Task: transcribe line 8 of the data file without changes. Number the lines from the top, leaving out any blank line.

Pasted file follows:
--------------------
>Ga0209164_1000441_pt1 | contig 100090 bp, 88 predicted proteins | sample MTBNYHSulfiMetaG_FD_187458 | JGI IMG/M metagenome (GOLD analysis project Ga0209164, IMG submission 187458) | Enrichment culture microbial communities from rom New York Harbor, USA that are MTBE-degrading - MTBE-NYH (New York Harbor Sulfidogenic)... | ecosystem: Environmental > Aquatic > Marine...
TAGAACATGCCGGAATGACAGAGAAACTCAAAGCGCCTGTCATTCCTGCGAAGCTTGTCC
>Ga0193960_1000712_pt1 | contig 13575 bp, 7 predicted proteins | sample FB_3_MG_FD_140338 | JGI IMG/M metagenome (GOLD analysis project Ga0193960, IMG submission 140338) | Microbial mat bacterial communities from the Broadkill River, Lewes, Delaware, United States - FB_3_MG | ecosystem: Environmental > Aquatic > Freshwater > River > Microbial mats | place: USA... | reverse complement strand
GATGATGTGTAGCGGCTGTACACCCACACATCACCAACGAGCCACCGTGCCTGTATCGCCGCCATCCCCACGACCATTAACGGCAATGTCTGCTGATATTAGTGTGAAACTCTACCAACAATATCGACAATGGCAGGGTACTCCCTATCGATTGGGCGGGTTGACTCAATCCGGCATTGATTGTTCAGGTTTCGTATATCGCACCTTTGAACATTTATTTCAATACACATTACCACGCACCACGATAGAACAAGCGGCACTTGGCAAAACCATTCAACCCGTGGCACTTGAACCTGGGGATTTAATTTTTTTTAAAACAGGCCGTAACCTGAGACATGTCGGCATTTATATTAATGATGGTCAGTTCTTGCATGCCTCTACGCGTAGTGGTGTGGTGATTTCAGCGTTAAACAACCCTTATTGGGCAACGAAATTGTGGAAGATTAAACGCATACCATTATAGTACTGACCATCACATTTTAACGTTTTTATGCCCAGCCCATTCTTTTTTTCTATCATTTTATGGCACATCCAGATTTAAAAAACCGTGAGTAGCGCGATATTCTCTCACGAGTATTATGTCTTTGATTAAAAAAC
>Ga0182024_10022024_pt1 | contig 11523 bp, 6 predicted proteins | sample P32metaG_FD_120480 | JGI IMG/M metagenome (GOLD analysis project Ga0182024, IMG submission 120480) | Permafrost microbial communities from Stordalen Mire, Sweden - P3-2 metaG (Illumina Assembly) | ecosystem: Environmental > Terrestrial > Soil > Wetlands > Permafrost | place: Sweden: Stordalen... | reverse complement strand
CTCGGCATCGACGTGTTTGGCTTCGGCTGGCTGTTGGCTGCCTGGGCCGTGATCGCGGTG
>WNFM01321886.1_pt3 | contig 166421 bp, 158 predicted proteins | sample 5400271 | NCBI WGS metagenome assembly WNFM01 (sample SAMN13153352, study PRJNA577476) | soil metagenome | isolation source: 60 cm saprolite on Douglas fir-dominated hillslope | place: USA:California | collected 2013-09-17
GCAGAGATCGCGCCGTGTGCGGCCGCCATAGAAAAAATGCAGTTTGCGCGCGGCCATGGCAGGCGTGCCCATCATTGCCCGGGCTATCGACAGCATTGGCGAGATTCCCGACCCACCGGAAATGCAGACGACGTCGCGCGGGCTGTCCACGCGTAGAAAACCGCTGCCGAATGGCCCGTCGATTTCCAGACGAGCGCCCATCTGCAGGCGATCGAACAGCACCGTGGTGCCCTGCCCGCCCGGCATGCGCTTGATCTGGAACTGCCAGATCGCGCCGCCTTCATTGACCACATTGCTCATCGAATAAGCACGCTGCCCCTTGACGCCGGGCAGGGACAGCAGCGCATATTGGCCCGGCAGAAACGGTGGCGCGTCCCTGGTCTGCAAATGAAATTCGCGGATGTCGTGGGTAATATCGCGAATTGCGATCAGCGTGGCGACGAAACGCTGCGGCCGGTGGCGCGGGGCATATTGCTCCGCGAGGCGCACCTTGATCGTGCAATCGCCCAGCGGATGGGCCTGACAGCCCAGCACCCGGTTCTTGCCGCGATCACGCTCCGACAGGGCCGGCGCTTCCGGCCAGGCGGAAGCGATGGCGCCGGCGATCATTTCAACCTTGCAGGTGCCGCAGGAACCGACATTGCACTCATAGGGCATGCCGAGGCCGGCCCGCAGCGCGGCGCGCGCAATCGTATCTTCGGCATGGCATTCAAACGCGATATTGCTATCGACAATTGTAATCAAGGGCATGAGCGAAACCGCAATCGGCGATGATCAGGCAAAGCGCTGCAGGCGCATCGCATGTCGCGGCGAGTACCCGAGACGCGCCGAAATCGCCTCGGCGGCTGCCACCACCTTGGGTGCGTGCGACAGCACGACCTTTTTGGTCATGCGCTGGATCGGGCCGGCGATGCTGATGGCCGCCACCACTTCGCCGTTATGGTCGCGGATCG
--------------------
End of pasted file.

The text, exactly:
GCAGAGATCGCGCCGTGTGCGGCCGCCATAGAAAAAATGCAGTTTGCGCGCGGCCATGGCAGGCGTGCCCATCATTGCCCGGGCTATCGACAGCATTGGCGAGATTCCCGACCCACCGGAAATGCAGACGACGTCGCGCGGGCTGTCCACGCGTAGAAAACCGCTGCCGAATGGCCCGTCGATTTCCAGACGAGCGCCCATCTGCAGGCGATCGAACAGCACCGTGGTGCCCTGCCCGCCCGGCATGCGCTTGATCTGGAACTGCCAGATCGCGCCGCCTTCATTGACCACATTGCTCATCGAATAAGCACGCTGCCCCTTGACGCCGGGCAGGGACAGCAGCGCATATTGGCCCGGCAGAAACGGTGGCGCGTCCCTGGTCTGCAAATGAAATTCGCGGATGTCGTGGGTAATATCGCGAATTGCGATCAGCGTGGCGACGAAACGCTGCGGCCGGTGGCGCGGGGCATATTGCTCCGCGAGGCGCACCTTGATCGTGCAATCGCCCAGCGGATGGGCCTGACAGCCCAGCACCCGGTTCTTGCCGCGATCACGCTCCGACAGGGCCGGCGCTTCCGGCCAGGCGGAAGCGATGGCGCCGGCGATCATTTCAACCTTGCAGGTGCCGCAGGAACCGACATTGCACTCATAGGGCATGCCGAGGCCGGCCCGCAGCGCGGCGCGCGCAATCGTATCTTCGGCATGGCATTCAAACGCGATATTGCTATCGACAATTGTAATCAAGGGCATGAGCGAAACCGCAATCGGCGATGATCAGGCAAAGCGCTGCAGGCGCATCGCATGTCGCGGCGAGTACCCGAGACGCGCCGAAATCGCCTCGGCGGCTGCCACCACCTTGGGTGCGTGCGACAGCACGACCTTTTTGGTCATGCGCTGGATCGGGCCGGCGATGCTGATGGCCGCCACCACTTCGCCGTTATGGTCGCGGATCG